This will be the first of two successive posts on Pekingese. This one is about insults that, on the surface, seem as though they should be praise. Read the rest of this entry »
Read the rest of this entry »
Wei Shao, who hails from Liaoning Province in northeast China (formerly called Manchuria), rattled off the following sentence in her local language and asked me if I understood it:
Wǒ dǎ cīliū huá'r de shíhou bǎ bōlénggài'r kǎ tūlu pí'r le.
I could only sort of understand the following parts: Wǒ dǎ … huá'r de shíhou bǎ …'r kǎ (?) … pí'r le ("When I was … slipping [?], I scraped [?] … the skin of…"). But it was all so fragmentary — mainly just the rough grammatical structure and three or four disconnected content words — that I really didn't know what was going on. Wei said not to worry, since no one from outside the area where she lives could understand it either. Read the rest of this entry »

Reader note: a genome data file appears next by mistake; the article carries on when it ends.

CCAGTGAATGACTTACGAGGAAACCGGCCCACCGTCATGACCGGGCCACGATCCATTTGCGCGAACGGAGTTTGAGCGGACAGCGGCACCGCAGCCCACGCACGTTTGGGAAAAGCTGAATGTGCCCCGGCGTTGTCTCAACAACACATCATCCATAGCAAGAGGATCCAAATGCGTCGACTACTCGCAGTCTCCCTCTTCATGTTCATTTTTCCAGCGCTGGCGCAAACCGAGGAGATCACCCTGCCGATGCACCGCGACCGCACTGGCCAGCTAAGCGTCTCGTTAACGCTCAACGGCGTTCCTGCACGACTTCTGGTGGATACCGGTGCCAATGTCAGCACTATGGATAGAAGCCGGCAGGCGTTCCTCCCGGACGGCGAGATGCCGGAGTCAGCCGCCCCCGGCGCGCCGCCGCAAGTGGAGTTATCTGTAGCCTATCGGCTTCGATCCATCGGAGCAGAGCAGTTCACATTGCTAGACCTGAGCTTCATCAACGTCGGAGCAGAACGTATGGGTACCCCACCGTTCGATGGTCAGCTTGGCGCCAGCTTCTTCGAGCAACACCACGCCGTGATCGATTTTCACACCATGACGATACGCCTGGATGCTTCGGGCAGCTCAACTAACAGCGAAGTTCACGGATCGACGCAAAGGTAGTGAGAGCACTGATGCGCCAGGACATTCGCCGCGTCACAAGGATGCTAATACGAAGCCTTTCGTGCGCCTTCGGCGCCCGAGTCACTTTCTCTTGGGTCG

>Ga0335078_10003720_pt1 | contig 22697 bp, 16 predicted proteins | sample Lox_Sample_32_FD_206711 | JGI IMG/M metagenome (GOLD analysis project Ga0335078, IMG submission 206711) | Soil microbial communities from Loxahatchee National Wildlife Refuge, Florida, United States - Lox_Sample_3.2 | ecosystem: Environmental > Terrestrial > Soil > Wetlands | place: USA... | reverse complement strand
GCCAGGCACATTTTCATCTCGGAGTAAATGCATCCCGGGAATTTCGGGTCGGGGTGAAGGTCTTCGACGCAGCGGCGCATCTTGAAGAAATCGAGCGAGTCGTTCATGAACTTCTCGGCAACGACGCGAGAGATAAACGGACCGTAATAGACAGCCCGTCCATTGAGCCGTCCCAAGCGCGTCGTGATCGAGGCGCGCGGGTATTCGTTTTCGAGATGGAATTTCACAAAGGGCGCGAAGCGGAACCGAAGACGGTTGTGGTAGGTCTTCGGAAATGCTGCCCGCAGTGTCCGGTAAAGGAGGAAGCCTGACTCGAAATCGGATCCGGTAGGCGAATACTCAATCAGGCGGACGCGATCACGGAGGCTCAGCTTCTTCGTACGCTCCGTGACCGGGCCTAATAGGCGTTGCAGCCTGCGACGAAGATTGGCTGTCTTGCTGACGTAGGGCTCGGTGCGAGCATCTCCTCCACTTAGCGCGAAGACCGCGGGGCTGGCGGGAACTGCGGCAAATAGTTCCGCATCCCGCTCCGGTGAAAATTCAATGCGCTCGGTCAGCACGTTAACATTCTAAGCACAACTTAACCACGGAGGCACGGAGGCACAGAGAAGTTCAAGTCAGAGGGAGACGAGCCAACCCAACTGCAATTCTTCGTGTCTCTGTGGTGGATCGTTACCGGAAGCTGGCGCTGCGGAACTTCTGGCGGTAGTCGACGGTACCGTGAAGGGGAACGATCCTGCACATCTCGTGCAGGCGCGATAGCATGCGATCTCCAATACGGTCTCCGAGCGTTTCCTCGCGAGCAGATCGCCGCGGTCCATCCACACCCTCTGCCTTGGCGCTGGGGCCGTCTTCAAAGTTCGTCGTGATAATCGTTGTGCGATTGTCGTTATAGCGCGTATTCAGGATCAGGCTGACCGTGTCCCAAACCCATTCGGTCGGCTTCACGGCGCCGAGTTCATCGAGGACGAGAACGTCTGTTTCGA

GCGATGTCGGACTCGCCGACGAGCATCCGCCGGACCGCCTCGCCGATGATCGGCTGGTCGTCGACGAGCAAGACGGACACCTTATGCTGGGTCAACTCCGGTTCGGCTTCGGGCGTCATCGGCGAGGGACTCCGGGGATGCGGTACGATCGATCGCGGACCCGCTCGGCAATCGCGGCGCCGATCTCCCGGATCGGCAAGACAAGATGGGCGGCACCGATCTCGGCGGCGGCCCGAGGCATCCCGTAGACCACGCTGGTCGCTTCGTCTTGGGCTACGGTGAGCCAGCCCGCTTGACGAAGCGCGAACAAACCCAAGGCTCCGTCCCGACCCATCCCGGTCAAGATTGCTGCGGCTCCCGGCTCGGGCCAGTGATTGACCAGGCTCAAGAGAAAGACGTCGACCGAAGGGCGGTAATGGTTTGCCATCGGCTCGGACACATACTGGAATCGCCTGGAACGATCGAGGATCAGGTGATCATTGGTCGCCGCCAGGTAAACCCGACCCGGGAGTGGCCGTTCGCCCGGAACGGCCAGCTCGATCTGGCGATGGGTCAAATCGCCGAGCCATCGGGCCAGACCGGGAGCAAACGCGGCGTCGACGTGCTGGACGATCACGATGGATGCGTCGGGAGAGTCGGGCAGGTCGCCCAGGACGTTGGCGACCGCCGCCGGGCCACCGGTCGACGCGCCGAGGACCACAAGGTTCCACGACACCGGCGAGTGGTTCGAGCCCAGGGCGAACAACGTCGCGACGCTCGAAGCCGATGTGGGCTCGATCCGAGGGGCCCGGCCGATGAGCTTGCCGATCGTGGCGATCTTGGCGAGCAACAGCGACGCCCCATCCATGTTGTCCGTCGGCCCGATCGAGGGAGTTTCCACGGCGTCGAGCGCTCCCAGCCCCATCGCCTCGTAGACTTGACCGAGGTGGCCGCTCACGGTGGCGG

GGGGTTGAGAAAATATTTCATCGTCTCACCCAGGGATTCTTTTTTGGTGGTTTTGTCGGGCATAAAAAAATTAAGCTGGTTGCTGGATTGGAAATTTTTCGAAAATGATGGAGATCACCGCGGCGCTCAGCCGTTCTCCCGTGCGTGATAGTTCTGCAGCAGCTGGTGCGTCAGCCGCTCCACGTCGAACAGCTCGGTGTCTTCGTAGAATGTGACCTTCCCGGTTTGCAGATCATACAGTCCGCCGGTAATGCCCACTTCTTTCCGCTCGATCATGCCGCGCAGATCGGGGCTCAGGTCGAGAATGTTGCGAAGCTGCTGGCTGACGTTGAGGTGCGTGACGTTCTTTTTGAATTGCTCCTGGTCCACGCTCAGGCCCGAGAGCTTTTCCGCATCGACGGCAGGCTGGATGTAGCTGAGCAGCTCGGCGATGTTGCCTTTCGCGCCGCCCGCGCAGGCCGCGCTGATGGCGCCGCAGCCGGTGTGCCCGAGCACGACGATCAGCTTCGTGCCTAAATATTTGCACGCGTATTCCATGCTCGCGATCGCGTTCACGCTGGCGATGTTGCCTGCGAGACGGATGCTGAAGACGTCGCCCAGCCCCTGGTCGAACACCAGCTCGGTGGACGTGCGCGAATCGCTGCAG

Read the rest of this entry »
The latest issue of The Atlantic has an article entitled "The Uighurs, China's Embattled Muslim Minority, Are Still Seeking an Identity".
The comments on language usage and policy in Xinjiang will be of particular interest to many Language Log readers, since they reverberate with a number of recent discussions that we've been engaged in.
I just found out about this new book on local languages in China. Judging from the abstract and table of contents, it looks very interesting and promising: Signifying the Local: Media Productions Rendered in Local Languages in Mainland China in the New Millennium. The publisher's blurb: